(Forgive the silly title; for some reason, every time I watched an episode, the Rolling Stones’ “Miss Amanda Jones” came to mind, and then the movie Some Kind of Wonderful. It was a whole thing. #associations)
Some things to know about me that are relevant to these thoughts on Marvel’s Jessica Jones: The whole superhero explosion exhausts me. I’ve essentially abstained from watching the endless parade of adaptations and sequels, movies and TV both (the last superhero thing I willingly watched and enjoyed was Guardians of the Galaxy). Also, my reading of superhero comic book canon is light. You won’t see complaints about the show as an adaptation. Even if I did read more, I believe that every version of a text needs to work on its own as whatever it is (a book, a movie, a TV show, etc.). Easter eggs are cool; assuming my knowledge is not (nor the unnecessary crossover, as when Claire from Daredevil shows up).
One last thing: it’s not just–or even really–the saturation. It’s the lack of women superheroes put center stage.
When Jessica Jones arrived on Netflix, I thought, Okay, I could check that out. When I read it was not like other superhero fare, I moved it up the queue. When I quickly understood that it was TV noir, I was on fucking board.
I recognized Krysten Ritter from Veronica Mars and Breaking Bad, two of my favorite TV shows. I’d never been impressed with her, but in retrospect I think that had more to do with the characters. She certainly impressed the hell out of me in Jessica Jones.
The link to Veronica Mars doesn’t stop at Ritter. Jessica’s trauma, her attitude, the shell into which she’s retreated, her job as a private investigator, stylistic elements like voice-over–Jessica Jones shares these with VM. The settings are different–southern California and New York, high school and adulthood–and Jessica has literal superpowers (Veronica could rule the world with those, boy)–er, and a problem with alcohol–but the characters’ journeys are similar. While Veronica searches for her best friend’s killer (and her rapist) in the first season, Jessica contends with the villain she knows is responsible and struggles to keep herself and others safe, to expose him for what he is, to be a hero.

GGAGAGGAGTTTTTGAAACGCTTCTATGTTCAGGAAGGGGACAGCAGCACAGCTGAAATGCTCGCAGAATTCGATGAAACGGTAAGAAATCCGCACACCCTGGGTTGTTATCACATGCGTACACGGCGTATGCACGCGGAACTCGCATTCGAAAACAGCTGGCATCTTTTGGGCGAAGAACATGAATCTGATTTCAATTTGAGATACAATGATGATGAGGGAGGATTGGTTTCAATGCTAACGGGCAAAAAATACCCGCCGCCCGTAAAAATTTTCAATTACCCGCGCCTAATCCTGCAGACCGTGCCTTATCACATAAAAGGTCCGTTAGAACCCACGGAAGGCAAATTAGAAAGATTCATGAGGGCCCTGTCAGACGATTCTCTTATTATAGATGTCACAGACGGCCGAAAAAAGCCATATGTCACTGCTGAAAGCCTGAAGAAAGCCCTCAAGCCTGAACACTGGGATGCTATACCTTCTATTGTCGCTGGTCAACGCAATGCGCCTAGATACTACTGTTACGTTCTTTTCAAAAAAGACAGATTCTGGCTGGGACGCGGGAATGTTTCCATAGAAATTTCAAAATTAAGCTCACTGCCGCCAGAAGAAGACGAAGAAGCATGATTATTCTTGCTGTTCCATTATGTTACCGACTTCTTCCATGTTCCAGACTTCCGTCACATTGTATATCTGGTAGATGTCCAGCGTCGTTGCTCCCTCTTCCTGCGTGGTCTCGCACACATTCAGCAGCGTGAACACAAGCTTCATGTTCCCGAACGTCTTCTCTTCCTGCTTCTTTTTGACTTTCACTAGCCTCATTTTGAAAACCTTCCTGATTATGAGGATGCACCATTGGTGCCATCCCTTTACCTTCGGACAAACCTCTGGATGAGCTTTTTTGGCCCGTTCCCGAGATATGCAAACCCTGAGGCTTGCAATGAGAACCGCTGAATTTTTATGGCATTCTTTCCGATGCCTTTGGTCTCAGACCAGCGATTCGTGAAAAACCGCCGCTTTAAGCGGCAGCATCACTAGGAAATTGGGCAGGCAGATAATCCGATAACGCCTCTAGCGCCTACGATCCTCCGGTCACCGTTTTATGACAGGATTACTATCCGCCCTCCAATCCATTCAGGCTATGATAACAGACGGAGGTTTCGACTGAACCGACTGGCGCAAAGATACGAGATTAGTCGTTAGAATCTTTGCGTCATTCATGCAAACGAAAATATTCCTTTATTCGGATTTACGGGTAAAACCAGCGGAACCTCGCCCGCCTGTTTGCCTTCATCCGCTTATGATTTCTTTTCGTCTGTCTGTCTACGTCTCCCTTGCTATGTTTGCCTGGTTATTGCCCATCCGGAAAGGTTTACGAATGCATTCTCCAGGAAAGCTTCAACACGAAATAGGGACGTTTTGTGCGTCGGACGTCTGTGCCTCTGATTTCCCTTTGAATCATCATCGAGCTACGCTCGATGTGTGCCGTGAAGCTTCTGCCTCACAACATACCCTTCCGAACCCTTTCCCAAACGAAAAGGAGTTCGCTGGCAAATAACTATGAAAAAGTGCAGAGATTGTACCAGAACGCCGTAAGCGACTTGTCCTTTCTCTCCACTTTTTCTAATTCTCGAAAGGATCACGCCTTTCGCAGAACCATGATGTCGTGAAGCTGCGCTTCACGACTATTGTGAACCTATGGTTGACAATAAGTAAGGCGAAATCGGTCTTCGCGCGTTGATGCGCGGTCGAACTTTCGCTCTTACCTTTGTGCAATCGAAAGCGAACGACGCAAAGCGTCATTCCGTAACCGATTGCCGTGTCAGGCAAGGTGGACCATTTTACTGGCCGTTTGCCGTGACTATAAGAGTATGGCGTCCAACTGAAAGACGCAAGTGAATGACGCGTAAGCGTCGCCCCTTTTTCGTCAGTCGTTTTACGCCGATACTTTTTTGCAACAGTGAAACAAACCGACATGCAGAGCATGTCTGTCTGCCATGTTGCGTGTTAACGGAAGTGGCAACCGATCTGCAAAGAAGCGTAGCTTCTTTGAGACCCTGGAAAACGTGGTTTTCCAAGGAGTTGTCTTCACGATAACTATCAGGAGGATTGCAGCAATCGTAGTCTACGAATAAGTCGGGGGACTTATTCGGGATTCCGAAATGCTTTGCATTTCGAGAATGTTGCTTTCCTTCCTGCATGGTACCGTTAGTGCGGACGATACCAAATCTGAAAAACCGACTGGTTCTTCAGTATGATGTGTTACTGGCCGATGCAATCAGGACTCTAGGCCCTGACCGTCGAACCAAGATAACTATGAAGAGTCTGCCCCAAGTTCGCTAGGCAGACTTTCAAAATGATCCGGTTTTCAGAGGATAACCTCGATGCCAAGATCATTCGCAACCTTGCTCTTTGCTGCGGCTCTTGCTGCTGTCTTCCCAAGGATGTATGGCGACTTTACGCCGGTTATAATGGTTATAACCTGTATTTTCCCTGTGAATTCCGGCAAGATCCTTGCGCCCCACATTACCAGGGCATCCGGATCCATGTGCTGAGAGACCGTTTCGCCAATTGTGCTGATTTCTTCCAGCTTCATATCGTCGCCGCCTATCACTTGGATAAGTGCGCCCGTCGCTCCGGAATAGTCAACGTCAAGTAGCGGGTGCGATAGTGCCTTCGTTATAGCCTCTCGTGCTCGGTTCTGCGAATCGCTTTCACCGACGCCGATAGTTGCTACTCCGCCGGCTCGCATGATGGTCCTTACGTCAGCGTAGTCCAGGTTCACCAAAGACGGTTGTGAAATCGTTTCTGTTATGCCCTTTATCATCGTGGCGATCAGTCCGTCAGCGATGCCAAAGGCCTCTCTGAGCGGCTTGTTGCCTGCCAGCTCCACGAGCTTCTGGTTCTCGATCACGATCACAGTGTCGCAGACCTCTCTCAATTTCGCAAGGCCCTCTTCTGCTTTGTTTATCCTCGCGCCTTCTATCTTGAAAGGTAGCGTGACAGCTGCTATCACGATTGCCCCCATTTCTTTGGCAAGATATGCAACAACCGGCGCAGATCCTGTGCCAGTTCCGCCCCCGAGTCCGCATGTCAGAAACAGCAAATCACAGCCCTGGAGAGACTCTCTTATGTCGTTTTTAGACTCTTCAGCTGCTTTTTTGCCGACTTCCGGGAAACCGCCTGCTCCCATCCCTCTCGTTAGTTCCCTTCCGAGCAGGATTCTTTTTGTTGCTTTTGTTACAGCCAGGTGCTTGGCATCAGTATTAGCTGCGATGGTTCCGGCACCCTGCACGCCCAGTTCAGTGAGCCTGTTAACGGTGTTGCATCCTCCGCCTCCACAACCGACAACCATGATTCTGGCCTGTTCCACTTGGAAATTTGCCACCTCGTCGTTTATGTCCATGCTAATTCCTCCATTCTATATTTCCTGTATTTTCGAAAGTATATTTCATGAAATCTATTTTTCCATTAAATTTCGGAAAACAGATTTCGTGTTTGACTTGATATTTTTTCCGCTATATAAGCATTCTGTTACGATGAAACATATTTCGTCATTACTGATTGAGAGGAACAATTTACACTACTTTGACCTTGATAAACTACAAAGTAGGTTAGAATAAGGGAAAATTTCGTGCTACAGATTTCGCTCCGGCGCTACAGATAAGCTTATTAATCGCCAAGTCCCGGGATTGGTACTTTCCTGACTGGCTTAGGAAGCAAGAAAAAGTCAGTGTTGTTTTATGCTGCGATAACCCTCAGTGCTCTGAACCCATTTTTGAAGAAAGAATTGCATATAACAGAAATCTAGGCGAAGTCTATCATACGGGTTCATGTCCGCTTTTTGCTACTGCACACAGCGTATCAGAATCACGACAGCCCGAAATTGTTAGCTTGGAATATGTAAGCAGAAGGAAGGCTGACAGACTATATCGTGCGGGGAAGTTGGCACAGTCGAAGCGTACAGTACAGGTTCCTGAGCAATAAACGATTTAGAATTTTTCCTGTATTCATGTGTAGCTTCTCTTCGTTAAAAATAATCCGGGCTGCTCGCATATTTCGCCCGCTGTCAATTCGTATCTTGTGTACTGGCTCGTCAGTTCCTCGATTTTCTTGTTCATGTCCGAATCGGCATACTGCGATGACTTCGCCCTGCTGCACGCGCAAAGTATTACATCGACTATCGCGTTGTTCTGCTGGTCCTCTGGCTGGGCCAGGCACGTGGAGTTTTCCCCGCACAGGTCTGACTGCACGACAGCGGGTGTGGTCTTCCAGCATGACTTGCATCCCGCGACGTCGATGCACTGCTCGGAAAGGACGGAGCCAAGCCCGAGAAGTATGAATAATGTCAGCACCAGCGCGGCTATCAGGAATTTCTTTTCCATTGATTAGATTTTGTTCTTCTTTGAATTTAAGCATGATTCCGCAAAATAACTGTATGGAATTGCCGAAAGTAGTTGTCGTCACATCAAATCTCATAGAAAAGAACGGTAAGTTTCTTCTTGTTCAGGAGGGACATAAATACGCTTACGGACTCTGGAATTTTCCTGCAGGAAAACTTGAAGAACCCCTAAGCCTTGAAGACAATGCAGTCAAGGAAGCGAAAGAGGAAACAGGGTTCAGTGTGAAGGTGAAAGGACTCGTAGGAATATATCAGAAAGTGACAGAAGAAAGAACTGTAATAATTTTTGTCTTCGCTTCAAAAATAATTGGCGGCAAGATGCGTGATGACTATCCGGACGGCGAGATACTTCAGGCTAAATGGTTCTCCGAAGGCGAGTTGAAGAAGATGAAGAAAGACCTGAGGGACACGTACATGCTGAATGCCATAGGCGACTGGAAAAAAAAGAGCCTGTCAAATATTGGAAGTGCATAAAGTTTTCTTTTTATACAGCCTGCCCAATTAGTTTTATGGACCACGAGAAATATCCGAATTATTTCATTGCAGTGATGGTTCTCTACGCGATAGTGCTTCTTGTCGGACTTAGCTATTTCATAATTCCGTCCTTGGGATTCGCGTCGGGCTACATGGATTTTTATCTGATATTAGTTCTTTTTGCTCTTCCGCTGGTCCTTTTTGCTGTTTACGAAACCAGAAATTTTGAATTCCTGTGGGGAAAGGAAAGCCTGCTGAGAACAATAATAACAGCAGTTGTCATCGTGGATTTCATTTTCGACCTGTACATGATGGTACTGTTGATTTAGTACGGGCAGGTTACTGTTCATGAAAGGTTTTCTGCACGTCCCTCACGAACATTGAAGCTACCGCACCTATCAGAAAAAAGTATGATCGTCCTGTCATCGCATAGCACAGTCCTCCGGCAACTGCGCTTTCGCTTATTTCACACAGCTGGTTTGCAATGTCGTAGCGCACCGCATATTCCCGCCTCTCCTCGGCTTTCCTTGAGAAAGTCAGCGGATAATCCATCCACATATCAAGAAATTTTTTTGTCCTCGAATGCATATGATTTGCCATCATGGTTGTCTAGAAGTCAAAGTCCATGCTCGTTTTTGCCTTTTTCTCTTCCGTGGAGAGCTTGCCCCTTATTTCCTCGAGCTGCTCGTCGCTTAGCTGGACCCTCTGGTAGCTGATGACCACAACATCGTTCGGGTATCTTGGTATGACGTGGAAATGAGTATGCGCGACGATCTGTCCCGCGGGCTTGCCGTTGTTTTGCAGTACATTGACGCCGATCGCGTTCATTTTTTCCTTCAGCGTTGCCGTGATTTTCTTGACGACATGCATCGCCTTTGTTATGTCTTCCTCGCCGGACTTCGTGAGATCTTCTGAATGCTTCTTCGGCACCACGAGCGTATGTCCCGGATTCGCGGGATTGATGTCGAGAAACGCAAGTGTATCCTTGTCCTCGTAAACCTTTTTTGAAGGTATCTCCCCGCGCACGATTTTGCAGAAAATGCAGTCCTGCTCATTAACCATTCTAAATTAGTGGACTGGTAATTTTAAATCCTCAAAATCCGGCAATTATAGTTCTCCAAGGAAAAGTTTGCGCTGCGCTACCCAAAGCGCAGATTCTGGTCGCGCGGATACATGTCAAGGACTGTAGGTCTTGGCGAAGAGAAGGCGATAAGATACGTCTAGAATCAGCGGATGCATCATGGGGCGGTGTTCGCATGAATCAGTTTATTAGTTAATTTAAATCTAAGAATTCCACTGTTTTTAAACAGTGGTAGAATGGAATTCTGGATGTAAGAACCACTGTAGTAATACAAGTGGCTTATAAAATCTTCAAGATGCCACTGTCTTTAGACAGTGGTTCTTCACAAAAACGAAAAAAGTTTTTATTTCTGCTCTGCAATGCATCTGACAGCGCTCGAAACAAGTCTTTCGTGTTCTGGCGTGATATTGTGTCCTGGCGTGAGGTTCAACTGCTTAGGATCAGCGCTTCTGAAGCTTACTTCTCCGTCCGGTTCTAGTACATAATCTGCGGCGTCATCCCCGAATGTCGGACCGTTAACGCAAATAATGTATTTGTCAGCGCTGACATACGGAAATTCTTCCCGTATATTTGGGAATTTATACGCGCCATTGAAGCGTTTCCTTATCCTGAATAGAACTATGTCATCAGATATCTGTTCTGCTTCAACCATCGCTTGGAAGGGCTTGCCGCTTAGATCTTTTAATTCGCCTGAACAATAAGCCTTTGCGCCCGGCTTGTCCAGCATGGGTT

The noir feel of earlier episodes was a strong suit of the show for me; when it loses that and becomes more like traditional superhero fare, I missed it. There was one too many we-almost-got-Kilgrave moments, accompanied by characters making stupid decisions (as soon as Jessica leaves Hogarth alone with a confined Kilgrave and tells her not to talk to him, you know she will and it will lead to disaster). And, although it was fun watching Jessica lift the likes of Luke Cage, the fight scenes on the whole were on the cheesy side.
Despite these reservations, I felt thoroughly engaged by the storytelling. It’s an excellent exploration of life after trauma. Kilgrave’s total inability to understand his crimes and violations as such represents the ills of rape culture: the victim-blaming and shaming, the perceived permissiveness of controlling women.
The show also offers a refreshing portrait of women helping women, even when those partnerships don’t work out or are fraught with conflict and manipulation: Jessica and Hope, Hogarth and Jessica, and, especially, Jessica and Trish. I cannot tell you how happy it made me that Trish was a part of Jessica’s (somewhat anti-climactic, IMO) final confrontation with Kilgrave. She does not get pushed aside as the at-risk loved one or love interest who distracts the hero from his job as in so many other shows and films. In addition, Jessica’s relationship with Luke does not become the center of the show; he’s integrated into the plot much more complicatedly and one of a few characters with whom Jessica struggles to be close after her trauma.
So, my hopes for next season include:
- More PI cases and consistent noir elements.
- More of Trish’s mom and that relationship (perfect casting, btw).
- The Simpson storyline resolved or complicated.
- Robyn (the twin) to be more involved and valuable (so less irritating).
- Better fight sequences.